At the recent BARBARian gathering the subject of politics arose, as it tends to do. This group originally got together to bitch about Bush in person rather than virtually.
There was, therefore, a good deal of excitement during the 2008 election, and not a little dissension about which Democrat to support. I was one of the few, possibly the only one, who wasn’t used to voting for Democrats at the national level.
Once Obama was elected, the mood ranged from imminent utopia to relief and reasonably high expectations. Plus my cynicism, which never felt unwelcome but was certainly out of place for several meetings.
So it’s both depressing and validating to find that the first meeting in several months exhibited little enthusiasm for the Obama administration or the current Democratic leadership in general. I wish I’d been wrong in predicting that Obama would be no better than Clinton, but you surround yourself with Rubinites and you don’t have a prayer of doing anything that doesn’t destroy the country in economic terms. You believe the hawks in the military and the punditocracy and you lose any chance of ramping down the empire consciously and intelligently, rather than perforce. I.F. Stone quotes Lord Salisbury:
If you believe the doctors, nothing is wholesome;
if you believe the theologians, nothing is innocent;
if you believe the soldiers, nothing is safe.
And if you believe the historians, nothing is new.
What surprises and depresses me is not the bad policies that Obama has adopted, nor his unwillingness to fight for anything but the interests of the worst corporations and the super-rich; that’s what he’s always done. I mean, this guy converted to Christianity as an adult, the same year he entered Harvard Business School. I gave up on Pelosi years ago, before she was Speaker, and haven’t voted for her for decades. And Harry Reid has an impressive life story but I can’t imagine how he ended up as the leader of anything. My guess is that he was the milquetoast to whom the fewest Democrats objected; and if that’s how you’re choosing leaders you’re not headed anywhere, you’re just trying to stay in power.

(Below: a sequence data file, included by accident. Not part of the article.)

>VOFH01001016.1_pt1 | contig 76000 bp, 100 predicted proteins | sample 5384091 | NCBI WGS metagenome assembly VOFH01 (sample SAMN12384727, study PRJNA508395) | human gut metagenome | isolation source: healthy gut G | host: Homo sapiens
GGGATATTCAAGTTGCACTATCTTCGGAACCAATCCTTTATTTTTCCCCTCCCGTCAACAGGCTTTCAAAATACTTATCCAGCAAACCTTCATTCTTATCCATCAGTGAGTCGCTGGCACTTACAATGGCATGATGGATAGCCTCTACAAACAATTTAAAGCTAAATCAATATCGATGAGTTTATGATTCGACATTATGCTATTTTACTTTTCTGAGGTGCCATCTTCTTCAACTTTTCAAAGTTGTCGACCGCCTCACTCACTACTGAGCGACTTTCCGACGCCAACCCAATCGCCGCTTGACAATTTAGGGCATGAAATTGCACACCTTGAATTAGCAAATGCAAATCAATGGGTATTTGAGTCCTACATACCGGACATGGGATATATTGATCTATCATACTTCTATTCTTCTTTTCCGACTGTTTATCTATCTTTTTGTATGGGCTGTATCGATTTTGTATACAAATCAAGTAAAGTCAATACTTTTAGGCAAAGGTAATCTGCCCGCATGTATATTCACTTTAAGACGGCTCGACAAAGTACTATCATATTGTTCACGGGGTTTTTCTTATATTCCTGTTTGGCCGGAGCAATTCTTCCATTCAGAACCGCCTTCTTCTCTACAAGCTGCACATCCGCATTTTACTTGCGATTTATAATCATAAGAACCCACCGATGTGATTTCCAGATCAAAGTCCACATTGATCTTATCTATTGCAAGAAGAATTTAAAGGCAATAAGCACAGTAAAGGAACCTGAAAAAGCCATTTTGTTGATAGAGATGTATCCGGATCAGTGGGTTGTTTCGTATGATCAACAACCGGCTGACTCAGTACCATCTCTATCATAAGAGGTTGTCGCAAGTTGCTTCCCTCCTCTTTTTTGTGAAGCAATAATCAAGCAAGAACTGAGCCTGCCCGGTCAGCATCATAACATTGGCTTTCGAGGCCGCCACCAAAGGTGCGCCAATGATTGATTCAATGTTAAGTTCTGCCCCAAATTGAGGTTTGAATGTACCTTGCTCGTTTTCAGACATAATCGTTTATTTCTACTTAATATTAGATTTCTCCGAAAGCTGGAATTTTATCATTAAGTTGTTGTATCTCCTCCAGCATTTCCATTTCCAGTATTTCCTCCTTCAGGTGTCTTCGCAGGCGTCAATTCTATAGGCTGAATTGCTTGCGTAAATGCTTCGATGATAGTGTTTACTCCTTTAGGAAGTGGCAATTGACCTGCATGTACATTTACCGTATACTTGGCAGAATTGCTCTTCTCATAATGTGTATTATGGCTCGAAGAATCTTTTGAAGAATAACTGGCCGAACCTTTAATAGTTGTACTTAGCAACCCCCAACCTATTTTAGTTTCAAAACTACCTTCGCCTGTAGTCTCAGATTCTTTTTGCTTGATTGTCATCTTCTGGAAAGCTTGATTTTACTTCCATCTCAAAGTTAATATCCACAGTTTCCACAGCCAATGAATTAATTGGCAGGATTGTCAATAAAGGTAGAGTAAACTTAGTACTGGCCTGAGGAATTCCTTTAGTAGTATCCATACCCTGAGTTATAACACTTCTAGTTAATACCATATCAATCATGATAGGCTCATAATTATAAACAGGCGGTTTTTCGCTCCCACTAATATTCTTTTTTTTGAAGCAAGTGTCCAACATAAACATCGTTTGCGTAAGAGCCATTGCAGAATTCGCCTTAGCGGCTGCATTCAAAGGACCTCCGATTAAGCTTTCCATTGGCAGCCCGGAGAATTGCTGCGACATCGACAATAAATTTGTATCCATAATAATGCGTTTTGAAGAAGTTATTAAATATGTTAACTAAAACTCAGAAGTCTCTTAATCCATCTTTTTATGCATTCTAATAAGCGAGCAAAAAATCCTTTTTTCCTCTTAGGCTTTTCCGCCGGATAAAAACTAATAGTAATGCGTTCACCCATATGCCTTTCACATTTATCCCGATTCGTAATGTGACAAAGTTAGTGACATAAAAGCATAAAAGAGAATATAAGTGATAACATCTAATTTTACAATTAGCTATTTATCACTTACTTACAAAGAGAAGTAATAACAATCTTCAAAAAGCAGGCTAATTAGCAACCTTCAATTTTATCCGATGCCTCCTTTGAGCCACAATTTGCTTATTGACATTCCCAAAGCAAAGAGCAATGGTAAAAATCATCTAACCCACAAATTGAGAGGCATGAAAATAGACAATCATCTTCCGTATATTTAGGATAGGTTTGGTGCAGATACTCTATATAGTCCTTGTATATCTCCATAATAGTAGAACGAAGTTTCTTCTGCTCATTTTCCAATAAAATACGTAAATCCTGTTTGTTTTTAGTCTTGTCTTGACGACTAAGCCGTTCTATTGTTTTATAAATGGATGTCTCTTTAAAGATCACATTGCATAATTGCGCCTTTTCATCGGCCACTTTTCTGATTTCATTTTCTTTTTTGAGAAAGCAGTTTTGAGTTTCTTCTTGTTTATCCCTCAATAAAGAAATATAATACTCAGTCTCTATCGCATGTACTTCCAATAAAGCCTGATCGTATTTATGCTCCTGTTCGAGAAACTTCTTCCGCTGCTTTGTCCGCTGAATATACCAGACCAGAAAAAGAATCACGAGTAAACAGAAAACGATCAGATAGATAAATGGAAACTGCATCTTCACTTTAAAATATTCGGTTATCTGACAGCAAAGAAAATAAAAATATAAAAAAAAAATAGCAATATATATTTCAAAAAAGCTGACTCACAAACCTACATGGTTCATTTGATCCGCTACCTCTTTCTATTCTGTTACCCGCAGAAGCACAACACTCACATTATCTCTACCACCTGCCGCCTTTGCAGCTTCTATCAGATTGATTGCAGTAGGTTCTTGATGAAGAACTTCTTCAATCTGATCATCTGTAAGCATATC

No, what surprises me is the abject ineptitude of the political calculations. Obama took off the table the single-payer idea that would have carried him through if he’d been what people thought he was. Congressional Democrats went along because they remembered the lesson they mis-took from 1994. Entering a negotiation with the express purpose of passing something, any bill at all, leaves you with no leverage. You’ve already agreed to fail, all you need is some face-saving band-aid. Who wins a negotiation? The party who can walk away.
Imagine for a moment that President Obama had made one of his best speeches on national television, like he’s done for major issues in the past. In this speech he’d called for universal health care like other developed countries have. Not universal insurance mandates, but universal health care, government-managed like other countries’. Single payer, which a majority of Americans have favored for decades. What would his poll numbers look like? He wouldn’t actually have to achieve such a lofty goal; but if he took the lead in negotiations, and he entered with that position, he’d get something close to it if he wanted such an outcome. Clearly he didn’t.